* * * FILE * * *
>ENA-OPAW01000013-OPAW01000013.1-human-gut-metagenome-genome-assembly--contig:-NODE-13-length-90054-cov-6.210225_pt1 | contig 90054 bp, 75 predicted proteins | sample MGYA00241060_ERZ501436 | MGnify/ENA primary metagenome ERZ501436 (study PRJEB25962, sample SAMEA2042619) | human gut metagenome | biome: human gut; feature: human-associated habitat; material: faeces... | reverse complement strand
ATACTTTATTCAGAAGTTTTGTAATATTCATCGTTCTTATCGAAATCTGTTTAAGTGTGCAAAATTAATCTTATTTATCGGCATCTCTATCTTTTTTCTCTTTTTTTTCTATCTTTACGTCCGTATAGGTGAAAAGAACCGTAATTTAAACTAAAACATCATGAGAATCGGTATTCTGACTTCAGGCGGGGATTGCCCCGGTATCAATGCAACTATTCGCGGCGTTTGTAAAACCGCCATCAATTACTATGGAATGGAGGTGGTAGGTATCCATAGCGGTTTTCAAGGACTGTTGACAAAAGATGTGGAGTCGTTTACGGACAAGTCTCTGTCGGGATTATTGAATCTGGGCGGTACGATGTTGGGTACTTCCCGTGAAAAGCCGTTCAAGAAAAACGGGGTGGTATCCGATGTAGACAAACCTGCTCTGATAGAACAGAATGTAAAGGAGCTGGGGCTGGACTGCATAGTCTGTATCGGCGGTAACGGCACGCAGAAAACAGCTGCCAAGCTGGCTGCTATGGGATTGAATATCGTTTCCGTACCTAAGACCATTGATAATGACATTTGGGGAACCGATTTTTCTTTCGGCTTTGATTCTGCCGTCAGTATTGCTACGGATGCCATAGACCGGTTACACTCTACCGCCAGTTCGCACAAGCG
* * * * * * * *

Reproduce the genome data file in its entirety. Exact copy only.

>ENA-OPAW01000013-OPAW01000013.1-human-gut-metagenome-genome-assembly--contig:-NODE-13-length-90054-cov-6.210225_pt1 | contig 90054 bp, 75 predicted proteins | sample MGYA00241060_ERZ501436 | MGnify/ENA primary metagenome ERZ501436 (study PRJEB25962, sample SAMEA2042619) | human gut metagenome | biome: human gut; feature: human-associated habitat; material: faeces... | reverse complement strand
ATACTTTATTCAGAAGTTTTGTAATATTCATCGTTCTTATCGAAATCTGTTTAAGTGTGCAAAATTAATCTTATTTATCGGCATCTCTATCTTTTTTCTCTTTTTTTTCTATCTTTACGTCCGTATAGGTGAAAAGAACCGTAATTTAAACTAAAACATCATGAGAATCGGTATTCTGACTTCAGGCGGGGATTGCCCCGGTATCAATGCAACTATTCGCGGCGTTTGTAAAACCGCCATCAATTACTATGGAATGGAGGTGGTAGGTATCCATAGCGGTTTTCAAGGACTGTTGACAAAAGATGTGGAGTCGTTTACGGACAAGTCTCTGTCGGGATTATTGAATCTGGGCGGTACGATGTTGGGTACTTCCCGTGAAAAGCCGTTCAAGAAAAACGGGGTGGTATCCGATGTAGACAAACCTGCTCTGATAGAACAGAATGTAAAGGAGCTGGGGCTGGACTGCATAGTCTGTATCGGCGGTAACGGCACGCAGAAAACAGCTGCCAAGCTGGCTGCTATGGGATTGAATATCGTTTCCGTACCTAAGACCATTGATAATGACATTTGGGGAACCGATTTTTCTTTCGGCTTTGATTCTGCCGTCAGTATTGCTACGGATGCCATAGACCGGTTACACTCTACCGCCAGTTCGCACAAGCG